If there’s one thing that distinguishes humans from other animals, it’s our ability to use language. But when and why did this trait evolve? A new study concludes that the art of conversation may have arisen early in human evolution, because it made it easier for our ancestors to teach each other how to make stone tools—a skill that was crucial for the spectacular success of our lineage.
Researchers have long debated when humans starting talking to each other. Estimates range wildly, from as late as 50,000 years ago to as early as the beginning of the human genus more than 2 million years ago. But words leave no traces in the archaeological record. So researchers have used proxy indicators for symbolic abilities, such as early art or sophisticated toolmaking skills. Yet these indirect approaches have failed to resolve arguments about language origins.
Now, a team led by Thomas Morgan, a psychologist at the University of California, Berkeley, has attacked the problem in a very different way. Rather than considering toolmaking as a proxy for language ability, he and his colleagues explored the way that language may help modern humans learn to make such tools. The researchers recruited 184 students from the University of St. Andrews in the United Kingdom, where some members of the team were based, and organized them into five groups. The first person in each group was taught by archaeologists how to make artifacts called Oldowan tools, which include fairly simple stone flakes that were manufactured by early humans beginning about 2.5 million years ago. This technology, named after the famous Olduvai Gorge in Tanzania where archaeologists Louis and Mary Leakey discovered the implements in the 1930s, consists of hitting a stone “core” with a stone “hammer” in such a way that a flake sharp enough to butcher an animal is struck off. Producing a useful flake requires hitting the core at just the right place and angle.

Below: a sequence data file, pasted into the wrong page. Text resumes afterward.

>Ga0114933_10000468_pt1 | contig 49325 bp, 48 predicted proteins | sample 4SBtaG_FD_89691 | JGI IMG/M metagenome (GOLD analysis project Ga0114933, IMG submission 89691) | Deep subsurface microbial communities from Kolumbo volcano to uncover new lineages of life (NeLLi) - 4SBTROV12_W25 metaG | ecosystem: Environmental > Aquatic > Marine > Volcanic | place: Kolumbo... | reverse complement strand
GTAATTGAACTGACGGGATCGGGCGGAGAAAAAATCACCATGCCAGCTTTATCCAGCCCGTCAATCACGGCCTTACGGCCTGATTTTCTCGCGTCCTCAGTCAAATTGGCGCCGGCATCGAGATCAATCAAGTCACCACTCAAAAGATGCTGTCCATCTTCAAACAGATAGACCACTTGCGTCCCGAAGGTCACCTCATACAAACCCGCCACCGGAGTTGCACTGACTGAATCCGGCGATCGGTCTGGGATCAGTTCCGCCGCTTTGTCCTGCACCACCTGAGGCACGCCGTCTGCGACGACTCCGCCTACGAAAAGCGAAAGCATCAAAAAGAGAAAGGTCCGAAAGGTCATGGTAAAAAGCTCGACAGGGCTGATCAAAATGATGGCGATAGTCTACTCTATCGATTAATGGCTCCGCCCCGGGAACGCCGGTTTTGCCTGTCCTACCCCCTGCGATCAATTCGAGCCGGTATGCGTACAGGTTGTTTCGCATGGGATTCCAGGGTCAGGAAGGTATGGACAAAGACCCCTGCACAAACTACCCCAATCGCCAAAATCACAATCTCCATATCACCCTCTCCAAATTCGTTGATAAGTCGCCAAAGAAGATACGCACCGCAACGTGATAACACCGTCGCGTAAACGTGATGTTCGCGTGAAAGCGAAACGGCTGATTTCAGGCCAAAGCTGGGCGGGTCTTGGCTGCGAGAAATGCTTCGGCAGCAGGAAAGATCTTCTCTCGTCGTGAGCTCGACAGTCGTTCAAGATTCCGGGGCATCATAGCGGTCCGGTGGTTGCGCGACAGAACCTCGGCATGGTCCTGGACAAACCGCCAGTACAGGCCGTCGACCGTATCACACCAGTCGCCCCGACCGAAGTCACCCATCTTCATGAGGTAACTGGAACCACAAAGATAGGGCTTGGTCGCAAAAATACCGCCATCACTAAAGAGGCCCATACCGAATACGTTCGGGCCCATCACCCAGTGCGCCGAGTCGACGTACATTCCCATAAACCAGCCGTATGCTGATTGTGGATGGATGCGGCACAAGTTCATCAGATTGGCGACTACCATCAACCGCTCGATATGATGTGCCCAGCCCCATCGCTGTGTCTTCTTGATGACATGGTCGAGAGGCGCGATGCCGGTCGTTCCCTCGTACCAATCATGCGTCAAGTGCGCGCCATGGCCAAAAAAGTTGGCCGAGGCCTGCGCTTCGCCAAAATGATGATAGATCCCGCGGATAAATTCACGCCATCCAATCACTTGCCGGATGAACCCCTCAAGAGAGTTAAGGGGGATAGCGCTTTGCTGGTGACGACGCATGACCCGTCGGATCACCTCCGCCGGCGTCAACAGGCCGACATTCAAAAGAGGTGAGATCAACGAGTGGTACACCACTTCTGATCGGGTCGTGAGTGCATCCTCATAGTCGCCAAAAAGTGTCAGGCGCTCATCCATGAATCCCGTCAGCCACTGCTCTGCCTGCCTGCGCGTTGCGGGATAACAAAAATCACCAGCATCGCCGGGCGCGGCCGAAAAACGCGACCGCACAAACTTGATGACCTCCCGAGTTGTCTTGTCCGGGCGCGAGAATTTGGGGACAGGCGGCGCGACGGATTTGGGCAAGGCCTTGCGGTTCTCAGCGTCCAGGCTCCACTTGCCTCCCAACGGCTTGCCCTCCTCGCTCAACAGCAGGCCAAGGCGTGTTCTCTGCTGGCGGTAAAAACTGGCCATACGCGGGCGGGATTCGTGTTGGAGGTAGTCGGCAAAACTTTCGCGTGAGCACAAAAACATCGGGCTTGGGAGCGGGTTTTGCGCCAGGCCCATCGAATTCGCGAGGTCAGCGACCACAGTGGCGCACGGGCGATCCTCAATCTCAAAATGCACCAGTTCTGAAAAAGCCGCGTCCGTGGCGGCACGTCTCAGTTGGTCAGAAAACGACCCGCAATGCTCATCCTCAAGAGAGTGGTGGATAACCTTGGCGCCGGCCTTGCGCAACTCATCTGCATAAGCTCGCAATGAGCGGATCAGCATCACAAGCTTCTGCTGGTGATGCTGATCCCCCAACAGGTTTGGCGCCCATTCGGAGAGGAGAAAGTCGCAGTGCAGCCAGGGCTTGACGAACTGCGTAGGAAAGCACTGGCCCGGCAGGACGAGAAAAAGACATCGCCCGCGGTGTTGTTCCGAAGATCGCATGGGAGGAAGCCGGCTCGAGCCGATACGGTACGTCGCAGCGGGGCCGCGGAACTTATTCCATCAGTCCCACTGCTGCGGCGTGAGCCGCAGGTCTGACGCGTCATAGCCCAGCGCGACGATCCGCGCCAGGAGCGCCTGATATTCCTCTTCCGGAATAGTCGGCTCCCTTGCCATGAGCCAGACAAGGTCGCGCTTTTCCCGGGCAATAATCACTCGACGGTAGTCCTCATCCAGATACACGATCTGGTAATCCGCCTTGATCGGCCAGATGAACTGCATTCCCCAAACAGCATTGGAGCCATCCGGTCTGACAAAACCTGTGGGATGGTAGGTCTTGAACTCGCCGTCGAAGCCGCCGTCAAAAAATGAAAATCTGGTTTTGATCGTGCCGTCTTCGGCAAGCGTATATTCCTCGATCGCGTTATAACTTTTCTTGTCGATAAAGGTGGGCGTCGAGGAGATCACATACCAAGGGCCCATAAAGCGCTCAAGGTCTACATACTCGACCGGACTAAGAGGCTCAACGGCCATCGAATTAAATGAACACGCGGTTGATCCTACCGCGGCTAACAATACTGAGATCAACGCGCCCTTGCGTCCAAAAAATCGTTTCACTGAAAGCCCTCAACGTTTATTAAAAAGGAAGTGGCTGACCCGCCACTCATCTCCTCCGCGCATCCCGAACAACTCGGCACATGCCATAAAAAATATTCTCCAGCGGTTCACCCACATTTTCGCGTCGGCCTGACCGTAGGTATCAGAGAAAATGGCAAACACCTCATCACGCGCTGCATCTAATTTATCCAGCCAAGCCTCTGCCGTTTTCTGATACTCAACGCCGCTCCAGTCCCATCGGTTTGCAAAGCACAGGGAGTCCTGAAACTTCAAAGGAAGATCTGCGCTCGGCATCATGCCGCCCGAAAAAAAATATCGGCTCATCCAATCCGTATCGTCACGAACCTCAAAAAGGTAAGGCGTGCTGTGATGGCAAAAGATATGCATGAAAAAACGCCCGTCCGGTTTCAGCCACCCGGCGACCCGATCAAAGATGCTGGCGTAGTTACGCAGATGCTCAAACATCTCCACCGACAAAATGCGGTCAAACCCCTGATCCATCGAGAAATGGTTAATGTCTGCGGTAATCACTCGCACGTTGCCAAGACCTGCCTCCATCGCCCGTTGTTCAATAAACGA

The students in each of the five groups learned to produce Oldowan flakes in different ways. Subjects in the first group were presented with a core, hammer, and some examples of finished flakes and told to just get on with it by themselves. In the next group, a second student learned how to make the tools by simply watching the first subject and trying to duplicate what he or she did with no interaction at all between them; in the third group, subjects actively showed each other what they were doing but without gesturing; in the fourth group, gesturing and pointing were allowed but no talking; and in the fifth group, the “teacher” was permitted to talk to the “learner” and say whatever was necessary.